After black pepper, cumin is the most-used spice on earth, however it is only now becoming popular in the United States. Cumin is a popular ingredient in Middle Eastern, Asian, Indian, Mediterranean and Mexican people have enjoyed cumin, (cumino) for centuries. It has a complicated flavor, and it’s possible to be turned off by it before deciding you like it. Cumin’s taste is strong, toasty and nutty. Add earthiness and muskiness to this, as well. It’s not a bit player.
Originally cultivated in Iran and Mediterranean region, cumin is mentioned in the Bible, was found in Egyptian pyramids and popular in ancient Greece and Rome. The Greeks kept cumin shakers on their dining tables. Moroccans still do. Today, major cumin growers are in Egypt, Iran, India and Morocco.
Rich in iron, it’s medicinal benefits are not realized without consuming large amounts. Its curative powers extend from organic, digestive, muscular, anti-cancer to anti-bacterial. However, there is no clinical evidence to support these claims.
How to store: Store cumin in an airtight container and place in a dry, cool area, away from light. Flavor and aroma are at their best for about six months. This spice should be used sparingly, because it can overtake other flavors. A full teaspoonful will over-flavor a meal for four people.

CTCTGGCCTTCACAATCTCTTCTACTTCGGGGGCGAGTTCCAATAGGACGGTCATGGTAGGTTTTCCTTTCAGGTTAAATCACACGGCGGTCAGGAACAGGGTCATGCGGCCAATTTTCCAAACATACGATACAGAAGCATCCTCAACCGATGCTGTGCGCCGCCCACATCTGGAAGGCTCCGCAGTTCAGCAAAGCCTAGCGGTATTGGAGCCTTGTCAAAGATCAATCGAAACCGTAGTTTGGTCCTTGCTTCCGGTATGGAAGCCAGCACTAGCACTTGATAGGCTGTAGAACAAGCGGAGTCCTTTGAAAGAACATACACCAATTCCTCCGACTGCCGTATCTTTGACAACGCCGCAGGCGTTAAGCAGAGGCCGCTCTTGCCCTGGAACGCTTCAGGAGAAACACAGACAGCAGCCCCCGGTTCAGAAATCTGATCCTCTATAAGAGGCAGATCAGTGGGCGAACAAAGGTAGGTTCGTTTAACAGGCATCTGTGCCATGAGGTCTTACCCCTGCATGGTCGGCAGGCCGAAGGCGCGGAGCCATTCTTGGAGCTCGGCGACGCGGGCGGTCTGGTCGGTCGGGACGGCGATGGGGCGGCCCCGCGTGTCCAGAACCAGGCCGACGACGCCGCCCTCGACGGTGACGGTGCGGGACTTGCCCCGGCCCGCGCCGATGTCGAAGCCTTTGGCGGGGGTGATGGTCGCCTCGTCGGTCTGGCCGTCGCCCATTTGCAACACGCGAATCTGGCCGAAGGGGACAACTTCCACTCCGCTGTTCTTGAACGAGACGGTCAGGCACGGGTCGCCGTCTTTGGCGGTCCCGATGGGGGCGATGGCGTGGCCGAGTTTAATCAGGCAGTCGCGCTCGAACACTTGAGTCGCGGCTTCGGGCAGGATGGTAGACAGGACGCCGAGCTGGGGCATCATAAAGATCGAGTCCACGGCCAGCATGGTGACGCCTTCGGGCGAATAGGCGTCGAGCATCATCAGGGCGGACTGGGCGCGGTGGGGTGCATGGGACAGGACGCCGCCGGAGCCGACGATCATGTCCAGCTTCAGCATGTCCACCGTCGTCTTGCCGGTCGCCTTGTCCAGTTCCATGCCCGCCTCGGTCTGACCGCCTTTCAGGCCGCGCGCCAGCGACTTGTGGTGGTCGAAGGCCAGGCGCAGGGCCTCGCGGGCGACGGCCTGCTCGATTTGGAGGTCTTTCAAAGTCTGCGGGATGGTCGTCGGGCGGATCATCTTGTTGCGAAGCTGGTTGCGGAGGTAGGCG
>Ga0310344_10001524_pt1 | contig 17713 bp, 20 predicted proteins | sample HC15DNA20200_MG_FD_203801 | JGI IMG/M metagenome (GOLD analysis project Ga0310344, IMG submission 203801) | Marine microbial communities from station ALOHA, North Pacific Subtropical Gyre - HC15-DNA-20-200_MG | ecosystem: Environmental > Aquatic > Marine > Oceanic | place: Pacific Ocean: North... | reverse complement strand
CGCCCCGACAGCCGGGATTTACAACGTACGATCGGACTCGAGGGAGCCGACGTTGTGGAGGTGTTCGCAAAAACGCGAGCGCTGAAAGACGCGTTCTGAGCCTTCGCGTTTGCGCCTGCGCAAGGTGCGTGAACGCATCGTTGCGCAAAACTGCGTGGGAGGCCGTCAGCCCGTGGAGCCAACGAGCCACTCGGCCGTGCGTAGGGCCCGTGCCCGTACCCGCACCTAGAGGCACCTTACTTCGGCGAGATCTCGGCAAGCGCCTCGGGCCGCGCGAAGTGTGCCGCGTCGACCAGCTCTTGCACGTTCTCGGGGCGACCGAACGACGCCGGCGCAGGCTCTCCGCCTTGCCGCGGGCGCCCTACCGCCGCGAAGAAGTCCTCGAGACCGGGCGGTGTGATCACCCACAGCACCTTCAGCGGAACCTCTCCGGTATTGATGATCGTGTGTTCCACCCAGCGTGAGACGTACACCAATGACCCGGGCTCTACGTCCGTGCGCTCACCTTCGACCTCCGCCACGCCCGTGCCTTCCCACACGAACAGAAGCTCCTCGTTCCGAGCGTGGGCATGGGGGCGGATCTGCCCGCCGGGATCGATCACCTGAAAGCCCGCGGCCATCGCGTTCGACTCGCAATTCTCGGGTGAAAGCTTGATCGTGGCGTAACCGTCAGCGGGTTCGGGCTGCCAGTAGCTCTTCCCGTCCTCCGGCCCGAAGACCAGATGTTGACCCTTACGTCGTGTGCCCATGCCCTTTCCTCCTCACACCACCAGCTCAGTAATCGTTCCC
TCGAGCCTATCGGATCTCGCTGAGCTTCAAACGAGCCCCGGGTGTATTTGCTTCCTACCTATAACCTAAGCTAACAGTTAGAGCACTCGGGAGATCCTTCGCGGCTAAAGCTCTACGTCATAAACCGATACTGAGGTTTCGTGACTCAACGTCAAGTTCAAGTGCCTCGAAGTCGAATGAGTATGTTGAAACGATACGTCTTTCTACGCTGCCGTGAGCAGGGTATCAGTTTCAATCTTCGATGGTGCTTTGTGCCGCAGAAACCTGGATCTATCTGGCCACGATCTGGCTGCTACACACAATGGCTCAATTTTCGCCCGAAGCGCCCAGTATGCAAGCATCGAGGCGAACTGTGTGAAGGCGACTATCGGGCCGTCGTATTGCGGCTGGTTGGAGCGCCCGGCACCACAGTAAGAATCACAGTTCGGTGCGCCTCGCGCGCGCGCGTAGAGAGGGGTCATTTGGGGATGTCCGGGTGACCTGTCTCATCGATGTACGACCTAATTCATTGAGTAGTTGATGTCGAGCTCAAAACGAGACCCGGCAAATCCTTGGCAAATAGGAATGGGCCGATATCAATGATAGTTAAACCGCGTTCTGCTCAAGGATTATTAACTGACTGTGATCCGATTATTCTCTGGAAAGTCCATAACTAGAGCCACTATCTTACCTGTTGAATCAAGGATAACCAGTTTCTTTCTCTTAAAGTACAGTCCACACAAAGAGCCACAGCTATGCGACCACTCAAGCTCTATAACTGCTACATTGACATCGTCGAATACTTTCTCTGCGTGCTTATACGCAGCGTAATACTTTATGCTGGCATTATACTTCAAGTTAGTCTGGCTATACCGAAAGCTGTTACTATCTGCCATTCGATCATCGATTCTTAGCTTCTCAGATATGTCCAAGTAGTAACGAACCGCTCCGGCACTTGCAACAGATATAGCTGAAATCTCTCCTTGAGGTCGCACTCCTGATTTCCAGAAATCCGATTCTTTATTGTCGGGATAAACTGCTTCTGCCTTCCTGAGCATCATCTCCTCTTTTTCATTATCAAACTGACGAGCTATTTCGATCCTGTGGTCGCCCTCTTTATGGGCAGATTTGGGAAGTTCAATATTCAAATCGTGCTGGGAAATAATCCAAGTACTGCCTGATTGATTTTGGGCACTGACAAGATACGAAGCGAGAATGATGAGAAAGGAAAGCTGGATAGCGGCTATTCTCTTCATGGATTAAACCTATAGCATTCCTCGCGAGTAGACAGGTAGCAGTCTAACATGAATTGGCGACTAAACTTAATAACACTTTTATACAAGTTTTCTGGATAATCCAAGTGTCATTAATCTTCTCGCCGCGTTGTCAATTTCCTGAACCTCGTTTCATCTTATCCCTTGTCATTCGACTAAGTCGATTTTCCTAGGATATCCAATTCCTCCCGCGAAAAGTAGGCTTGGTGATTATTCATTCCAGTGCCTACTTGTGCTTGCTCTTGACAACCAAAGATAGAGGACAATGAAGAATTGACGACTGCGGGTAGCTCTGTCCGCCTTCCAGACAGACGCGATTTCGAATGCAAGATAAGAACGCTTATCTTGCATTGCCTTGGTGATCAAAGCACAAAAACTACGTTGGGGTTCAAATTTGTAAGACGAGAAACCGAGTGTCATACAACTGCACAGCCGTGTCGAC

- Works well ground with other spices.
- Cumin’s seeds are tiny and work well whole.
- If toasting, remove from pan immediately as tiny seeds burn quickly.
- Savory, matches well with: eggs, beans, chicken, couscous, curry, eggplant, fish, lamb, lentils, peas, pork, potatoes, rice, sausages, soups, stews, pickles, cheeses, chutneys, pastas, pilafs,
- Especially good in eggs, pea soup, chiles, salsas, lamb and beans.
- Add at end of cooking.
- Infuses oil well for flavorful sautéing.
Cumin recipes from Allrecipes.com.